What is a Contract?
At the very basic level, “contracts are promises that the law will enforce.” This is the definition provided by WexDictionary run by the Cornell University Legal Information Institute.
Legally speaking, here in California and elsewhere, contracts are important precisely because they create legally enforceable obligations. We would be less concerned about promises and contracts if there was no “teeth” to them. As with many legal things, what makes a contract “enforceable” becomes complicated. At a simple level, to be enforceable under California law, a contract must derive from a “meeting of the minds,” must be supported by something valuable that is exchanged (“consideration”), there must be capacity, and there must be an offer and acceptance of that offer. If you are in need of business contracts here in San Diego, you should retain an experienced San Diego corporate attorney for help. Likewise, if you are being asked to sign a contract, seek legal counsel and advice. Here is a quick rundown on the four basic requirements for an enforceable contract:
Meeting of the Minds
Contracts are enforced by the courts here in California. If you bring an enforcement action, among the first questions that a judge will ask is “what are the mutual obligations to which the parties agreed?” To enforce a contract, there must have been a “meeting of the minds” when the contract was formed. That is, the parties must have understood what the mutual obligations were to which they were agreeing. There should not have been a mistake or misunderstanding. For example, if the contract was made about a “red automobile,” the parties should have both understood which “red automobile.” If one party thought the contract was about a Ford automobile, but the other party thought the contract was about a Chevrolet automobile, there was no “meeting of the minds.” The underlying issue here is whether the parties actually agreed. If there was a mistake, then there could have been no agreement.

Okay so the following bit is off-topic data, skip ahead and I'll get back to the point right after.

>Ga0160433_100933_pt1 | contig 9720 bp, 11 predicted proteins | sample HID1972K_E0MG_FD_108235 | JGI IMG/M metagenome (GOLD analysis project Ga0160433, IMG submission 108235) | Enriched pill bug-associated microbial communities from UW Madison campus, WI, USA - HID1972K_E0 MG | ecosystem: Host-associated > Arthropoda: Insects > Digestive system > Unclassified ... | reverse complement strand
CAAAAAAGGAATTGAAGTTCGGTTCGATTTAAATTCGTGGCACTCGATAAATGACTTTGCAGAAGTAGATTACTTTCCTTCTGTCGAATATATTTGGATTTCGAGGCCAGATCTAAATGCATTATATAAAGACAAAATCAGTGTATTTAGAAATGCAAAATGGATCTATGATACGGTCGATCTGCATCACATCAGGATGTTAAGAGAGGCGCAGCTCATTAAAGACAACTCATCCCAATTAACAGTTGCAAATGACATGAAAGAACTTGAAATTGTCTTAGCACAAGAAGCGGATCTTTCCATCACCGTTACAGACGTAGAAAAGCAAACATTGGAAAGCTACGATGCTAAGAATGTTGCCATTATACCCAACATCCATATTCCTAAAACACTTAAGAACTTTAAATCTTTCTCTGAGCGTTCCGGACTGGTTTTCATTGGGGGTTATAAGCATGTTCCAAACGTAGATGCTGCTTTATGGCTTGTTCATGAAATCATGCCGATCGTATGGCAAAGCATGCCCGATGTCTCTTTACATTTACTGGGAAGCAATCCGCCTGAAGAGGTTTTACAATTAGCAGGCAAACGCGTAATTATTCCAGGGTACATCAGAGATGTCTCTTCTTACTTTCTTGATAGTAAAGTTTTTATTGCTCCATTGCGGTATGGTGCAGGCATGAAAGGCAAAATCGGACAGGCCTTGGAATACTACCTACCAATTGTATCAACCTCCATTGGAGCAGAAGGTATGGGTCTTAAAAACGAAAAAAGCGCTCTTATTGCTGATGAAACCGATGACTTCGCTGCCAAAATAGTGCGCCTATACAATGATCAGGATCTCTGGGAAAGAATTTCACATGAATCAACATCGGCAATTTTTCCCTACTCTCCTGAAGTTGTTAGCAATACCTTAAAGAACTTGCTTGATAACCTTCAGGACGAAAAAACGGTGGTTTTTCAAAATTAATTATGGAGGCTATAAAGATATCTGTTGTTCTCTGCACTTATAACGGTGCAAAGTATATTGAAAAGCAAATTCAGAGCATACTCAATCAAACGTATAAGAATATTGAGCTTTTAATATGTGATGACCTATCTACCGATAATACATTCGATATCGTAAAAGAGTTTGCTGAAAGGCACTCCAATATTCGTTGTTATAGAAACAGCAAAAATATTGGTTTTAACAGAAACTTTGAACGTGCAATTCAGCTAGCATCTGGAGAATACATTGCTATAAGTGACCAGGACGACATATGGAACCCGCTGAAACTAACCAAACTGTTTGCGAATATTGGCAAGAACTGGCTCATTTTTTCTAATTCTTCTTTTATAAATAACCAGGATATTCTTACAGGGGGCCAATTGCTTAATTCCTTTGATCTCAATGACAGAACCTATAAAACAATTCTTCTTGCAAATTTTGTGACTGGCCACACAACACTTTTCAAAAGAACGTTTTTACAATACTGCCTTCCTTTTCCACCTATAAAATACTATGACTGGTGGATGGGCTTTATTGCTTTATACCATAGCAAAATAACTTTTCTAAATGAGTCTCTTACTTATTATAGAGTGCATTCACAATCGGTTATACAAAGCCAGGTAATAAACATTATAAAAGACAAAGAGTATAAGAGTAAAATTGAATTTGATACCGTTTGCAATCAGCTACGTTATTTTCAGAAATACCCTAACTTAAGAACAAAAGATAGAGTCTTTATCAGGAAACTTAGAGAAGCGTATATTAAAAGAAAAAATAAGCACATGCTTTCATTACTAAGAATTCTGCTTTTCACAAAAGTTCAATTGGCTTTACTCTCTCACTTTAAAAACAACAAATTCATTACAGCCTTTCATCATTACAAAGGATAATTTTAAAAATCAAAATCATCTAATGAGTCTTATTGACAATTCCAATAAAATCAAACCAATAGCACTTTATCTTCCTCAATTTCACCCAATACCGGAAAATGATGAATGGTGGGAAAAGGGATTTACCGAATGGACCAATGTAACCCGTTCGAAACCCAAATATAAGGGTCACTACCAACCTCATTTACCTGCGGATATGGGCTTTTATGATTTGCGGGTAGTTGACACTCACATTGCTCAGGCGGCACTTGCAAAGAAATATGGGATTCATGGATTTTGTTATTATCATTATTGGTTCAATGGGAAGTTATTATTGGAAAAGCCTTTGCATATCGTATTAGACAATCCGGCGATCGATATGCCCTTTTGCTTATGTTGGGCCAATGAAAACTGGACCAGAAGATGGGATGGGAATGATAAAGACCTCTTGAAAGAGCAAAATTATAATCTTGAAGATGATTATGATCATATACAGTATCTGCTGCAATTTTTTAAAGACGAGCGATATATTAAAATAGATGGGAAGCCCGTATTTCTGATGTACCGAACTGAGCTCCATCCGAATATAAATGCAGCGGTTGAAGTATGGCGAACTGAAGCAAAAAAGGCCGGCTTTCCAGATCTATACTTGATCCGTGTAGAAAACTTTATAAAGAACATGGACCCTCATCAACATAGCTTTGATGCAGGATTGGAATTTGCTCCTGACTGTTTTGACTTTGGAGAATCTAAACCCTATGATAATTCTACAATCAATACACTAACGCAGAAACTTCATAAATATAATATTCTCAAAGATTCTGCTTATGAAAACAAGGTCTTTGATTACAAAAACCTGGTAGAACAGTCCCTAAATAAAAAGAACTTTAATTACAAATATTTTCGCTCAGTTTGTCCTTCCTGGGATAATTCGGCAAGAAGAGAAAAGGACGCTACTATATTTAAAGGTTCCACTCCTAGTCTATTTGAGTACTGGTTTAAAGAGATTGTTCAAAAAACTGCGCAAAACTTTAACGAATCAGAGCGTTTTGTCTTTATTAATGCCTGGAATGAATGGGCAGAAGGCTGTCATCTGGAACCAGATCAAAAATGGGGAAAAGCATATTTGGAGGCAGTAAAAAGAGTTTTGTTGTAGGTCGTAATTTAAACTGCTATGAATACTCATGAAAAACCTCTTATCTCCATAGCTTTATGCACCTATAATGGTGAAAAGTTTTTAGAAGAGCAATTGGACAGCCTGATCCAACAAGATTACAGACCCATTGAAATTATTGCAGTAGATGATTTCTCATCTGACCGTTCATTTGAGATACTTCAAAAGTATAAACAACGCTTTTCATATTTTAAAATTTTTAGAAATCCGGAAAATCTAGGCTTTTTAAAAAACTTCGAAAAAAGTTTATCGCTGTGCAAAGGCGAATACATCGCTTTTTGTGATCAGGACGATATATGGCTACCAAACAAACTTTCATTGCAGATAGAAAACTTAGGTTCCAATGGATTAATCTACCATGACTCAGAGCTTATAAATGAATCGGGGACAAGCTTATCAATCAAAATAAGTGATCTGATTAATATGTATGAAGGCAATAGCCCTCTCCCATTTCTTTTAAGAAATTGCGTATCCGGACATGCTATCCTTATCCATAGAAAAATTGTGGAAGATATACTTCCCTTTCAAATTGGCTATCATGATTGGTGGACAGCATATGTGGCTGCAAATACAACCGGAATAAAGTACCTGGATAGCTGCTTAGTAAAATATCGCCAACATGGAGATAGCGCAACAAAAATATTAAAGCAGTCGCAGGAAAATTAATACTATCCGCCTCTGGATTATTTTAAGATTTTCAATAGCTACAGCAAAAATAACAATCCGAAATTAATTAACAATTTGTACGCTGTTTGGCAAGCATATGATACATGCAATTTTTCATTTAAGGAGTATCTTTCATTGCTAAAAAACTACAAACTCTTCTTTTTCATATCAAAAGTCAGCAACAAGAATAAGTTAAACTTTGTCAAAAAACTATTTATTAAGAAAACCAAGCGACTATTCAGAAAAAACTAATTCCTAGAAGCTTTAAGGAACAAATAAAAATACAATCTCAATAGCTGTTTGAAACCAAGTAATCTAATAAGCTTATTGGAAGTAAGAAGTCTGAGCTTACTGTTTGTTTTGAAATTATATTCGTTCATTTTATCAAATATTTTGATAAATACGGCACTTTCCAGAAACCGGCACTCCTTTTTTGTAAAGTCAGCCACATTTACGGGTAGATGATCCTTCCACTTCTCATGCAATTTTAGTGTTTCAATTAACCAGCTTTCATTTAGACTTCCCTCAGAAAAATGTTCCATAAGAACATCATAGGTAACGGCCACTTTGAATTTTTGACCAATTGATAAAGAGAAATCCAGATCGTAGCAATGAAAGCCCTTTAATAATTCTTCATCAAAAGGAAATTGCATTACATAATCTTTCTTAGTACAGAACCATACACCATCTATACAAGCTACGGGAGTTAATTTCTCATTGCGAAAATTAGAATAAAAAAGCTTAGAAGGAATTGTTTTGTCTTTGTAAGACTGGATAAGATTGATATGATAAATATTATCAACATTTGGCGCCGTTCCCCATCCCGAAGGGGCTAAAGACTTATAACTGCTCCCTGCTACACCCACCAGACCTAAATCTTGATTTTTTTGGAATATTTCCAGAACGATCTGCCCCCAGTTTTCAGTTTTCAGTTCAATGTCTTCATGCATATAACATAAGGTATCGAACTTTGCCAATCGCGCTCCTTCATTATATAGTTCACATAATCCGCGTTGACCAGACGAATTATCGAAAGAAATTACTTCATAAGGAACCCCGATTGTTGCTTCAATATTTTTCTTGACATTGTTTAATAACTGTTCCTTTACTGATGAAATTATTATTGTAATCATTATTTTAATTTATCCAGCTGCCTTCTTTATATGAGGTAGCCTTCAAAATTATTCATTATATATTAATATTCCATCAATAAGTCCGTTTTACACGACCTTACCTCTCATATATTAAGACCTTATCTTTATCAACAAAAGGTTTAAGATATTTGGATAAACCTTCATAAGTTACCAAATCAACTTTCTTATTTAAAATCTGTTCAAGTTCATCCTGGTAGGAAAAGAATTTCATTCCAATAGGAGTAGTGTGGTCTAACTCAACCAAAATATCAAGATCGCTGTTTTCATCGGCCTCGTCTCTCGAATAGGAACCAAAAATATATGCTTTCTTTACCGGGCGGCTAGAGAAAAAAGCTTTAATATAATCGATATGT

Something of Value Exchanged
Next, the courts here in the Golden State require that a contract be supported by the exchange of something valuable. That value does not have to be large and can be an exchange of mutual promises. The key is that for a contract to exist, there must be an exchange; courts will not enforce simple promises. “I agree to give you a red car” is not a contract without more. That is an unenforceable promise. To make it a contract, something “more” is needed from the other party and almost anything will do. So, maybe the response is: “Sounds good and, here, I now give you one hundred dollars.” The one hundred dollars is not very much, but it is sufficient to create an enforceable contract.
Legal Capacity is Also Required
Another requirement for enforceability is what is called “legal capacity.” The law says that some people are not able to make an enforceable agreement even if they actually do so in real life. The main category here is children and teenagers. Until they turn 18, young people are not legally able to make contracts. Others without capacity are those who might be mentally impaired to such a degree that they cannot understand what it means to enter into a contract. Another example would be corporate entities that have lost their “good standing” under California law. If, for example, a California corporation fails to pay its corporate taxes or maintain annual governance with the California Secretary of State, the corporation can lose its “good standing” status. As such, that corporation no longer has the legal capacity to enter into binding contracts.
Legality is Required
Finally, to be enforceable, a contract must concern some matter that is legal. For example, courts will not enforce a contract that deals with something illegal such as an agreement to commit a crime.
Call San Diego Corporate Law Today
For more information, call corporate attorney Michael Leonard, Esq. of San Diego Corporate Law. Mr. Leonard’s law practice is focused on business, transactional, and corporate matters and he proudly provides legal services to business owners in San Diego and the surrounding communities. Call Mr. Leonard at (858) 483-9200 or contact him via email. Like us on Facebook.